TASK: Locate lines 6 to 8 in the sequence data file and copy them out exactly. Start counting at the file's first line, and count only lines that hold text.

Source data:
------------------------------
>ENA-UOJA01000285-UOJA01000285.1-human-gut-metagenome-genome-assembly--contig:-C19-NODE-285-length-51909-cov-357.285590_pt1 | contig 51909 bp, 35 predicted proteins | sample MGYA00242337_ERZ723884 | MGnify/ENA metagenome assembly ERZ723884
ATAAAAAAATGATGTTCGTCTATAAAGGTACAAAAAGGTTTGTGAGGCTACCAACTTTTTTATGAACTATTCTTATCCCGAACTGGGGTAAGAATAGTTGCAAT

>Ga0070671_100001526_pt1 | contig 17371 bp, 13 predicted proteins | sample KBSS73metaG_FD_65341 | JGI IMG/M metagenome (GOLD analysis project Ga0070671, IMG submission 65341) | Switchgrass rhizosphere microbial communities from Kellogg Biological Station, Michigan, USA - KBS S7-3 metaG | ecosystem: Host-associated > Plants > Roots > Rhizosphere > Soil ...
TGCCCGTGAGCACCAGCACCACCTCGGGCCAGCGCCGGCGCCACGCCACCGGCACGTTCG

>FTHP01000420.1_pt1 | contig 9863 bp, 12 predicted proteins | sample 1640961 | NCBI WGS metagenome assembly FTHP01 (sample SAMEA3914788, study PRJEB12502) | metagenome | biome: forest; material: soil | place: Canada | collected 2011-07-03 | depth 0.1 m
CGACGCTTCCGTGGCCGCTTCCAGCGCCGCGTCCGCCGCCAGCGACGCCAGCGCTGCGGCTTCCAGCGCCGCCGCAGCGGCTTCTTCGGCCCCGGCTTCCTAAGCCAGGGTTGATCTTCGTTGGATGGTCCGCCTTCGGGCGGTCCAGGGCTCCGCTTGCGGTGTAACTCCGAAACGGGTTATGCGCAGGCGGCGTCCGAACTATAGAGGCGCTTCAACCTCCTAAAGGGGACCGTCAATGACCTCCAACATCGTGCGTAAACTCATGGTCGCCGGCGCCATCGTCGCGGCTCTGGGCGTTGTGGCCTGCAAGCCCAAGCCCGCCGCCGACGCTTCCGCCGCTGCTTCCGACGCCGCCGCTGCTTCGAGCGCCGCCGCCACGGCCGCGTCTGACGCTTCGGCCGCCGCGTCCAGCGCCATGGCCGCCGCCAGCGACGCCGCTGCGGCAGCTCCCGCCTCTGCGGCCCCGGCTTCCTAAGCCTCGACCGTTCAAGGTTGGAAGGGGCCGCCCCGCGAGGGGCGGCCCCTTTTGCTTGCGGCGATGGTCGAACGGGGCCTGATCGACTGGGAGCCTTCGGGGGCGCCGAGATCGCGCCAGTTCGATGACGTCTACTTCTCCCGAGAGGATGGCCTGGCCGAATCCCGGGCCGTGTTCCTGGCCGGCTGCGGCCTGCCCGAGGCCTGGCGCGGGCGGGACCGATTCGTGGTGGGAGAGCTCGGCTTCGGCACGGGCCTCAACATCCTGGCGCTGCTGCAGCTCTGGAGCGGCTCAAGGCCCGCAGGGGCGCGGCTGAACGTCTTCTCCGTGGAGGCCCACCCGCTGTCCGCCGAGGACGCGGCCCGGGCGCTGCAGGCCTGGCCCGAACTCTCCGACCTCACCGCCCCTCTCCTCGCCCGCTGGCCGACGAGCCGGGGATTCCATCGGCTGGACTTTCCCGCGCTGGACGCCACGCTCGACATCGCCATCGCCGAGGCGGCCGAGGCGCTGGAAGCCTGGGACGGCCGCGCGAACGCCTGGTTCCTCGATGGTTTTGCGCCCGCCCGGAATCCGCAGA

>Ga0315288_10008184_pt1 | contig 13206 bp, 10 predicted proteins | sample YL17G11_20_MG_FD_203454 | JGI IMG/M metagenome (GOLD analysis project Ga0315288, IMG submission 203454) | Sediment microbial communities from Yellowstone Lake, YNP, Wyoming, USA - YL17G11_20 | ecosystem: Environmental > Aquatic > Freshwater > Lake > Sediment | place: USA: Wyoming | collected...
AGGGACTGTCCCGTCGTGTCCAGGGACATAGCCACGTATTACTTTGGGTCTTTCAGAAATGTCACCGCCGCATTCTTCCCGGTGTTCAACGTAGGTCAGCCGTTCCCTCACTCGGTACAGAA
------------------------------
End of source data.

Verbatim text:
CGACGCTTCCGTGGCCGCTTCCAGCGCCGCGTCCGCCGCCAGCGACGCCAGCGCTGCGGCTTCCAGCGCCGCCGCAGCGGCTTCTTCGGCCCCGGCTTCCTAAGCCAGGGTTGATCTTCGTTGGATGGTCCGCCTTCGGGCGGTCCAGGGCTCCGCTTGCGGTGTAACTCCGAAACGGGTTATGCGCAGGCGGCGTCCGAACTATAGAGGCGCTTCAACCTCCTAAAGGGGACCGTCAATGACCTCCAACATCGTGCGTAAACTCATGGTCGCCGGCGCCATCGTCGCGGCTCTGGGCGTTGTGGCCTGCAAGCCCAAGCCCGCCGCCGACGCTTCCGCCGCTGCTTCCGACGCCGCCGCTGCTTCGAGCGCCGCCGCCACGGCCGCGTCTGACGCTTCGGCCGCCGCGTCCAGCGCCATGGCCGCCGCCAGCGACGCCGCTGCGGCAGCTCCCGCCTCTGCGGCCCCGGCTTCCTAAGCCTCGACCGTTCAAGGTTGGAAGGGGCCGCCCCGCGAGGGGCGGCCCCTTTTGCTTGCGGCGATGGTCGAACGGGGCCTGATCGACTGGGAGCCTTCGGGGGCGCCGAGATCGCGCCAGTTCGATGACGTCTACTTCTCCCGAGAGGATGGCCTGGCCGAATCCCGGGCCGTGTTCCTGGCCGGCTGCGGCCTGCCCGAGGCCTGGCGCGGGCGGGACCGATTCGTGGTGGGAGAGCTCGGCTTCGGCACGGGCCTCAACATCCTGGCGCTGCTGCAGCTCTGGAGCGGCTCAAGGCCCGCAGGGGCGCGGCTGAACGTCTTCTCCGTGGAGGCCCACCCGCTGTCCGCCGAGGACGCGGCCCGGGCGCTGCAGGCCTGGCCCGAACTCTCCGACCTCACCGCCCCTCTCCTCGCCCGCTGGCCGACGAGCCGGGGATTCCATCGGCTGGACTTTCCCGCGCTGGACGCCACGCTCGACATCGCCATCGCCGAGGCGGCCGAGGCGCTGGAAGCCTGGGACGGCCGCGCGAACGCCTGGTTCCTCGATGGTTTTGCGCCCGCCCGGAATCCGCAGA

>Ga0315288_10008184_pt1 | contig 13206 bp, 10 predicted proteins | sample YL17G11_20_MG_FD_203454 | JGI IMG/M metagenome (GOLD analysis project Ga0315288, IMG submission 203454) | Sediment microbial communities from Yellowstone Lake, YNP, Wyoming, USA - YL17G11_20 | ecosystem: Environmental > Aquatic > Freshwater > Lake > Sediment | place: USA: Wyoming | collected...
AGGGACTGTCCCGTCGTGTCCAGGGACATAGCCACGTATTACTTTGGGTCTTTCAGAAATGTCACCGCCGCATTCTTCCCGGTGTTCAACGTAGGTCAGCCGTTCCCTCACTCGGTACAGAA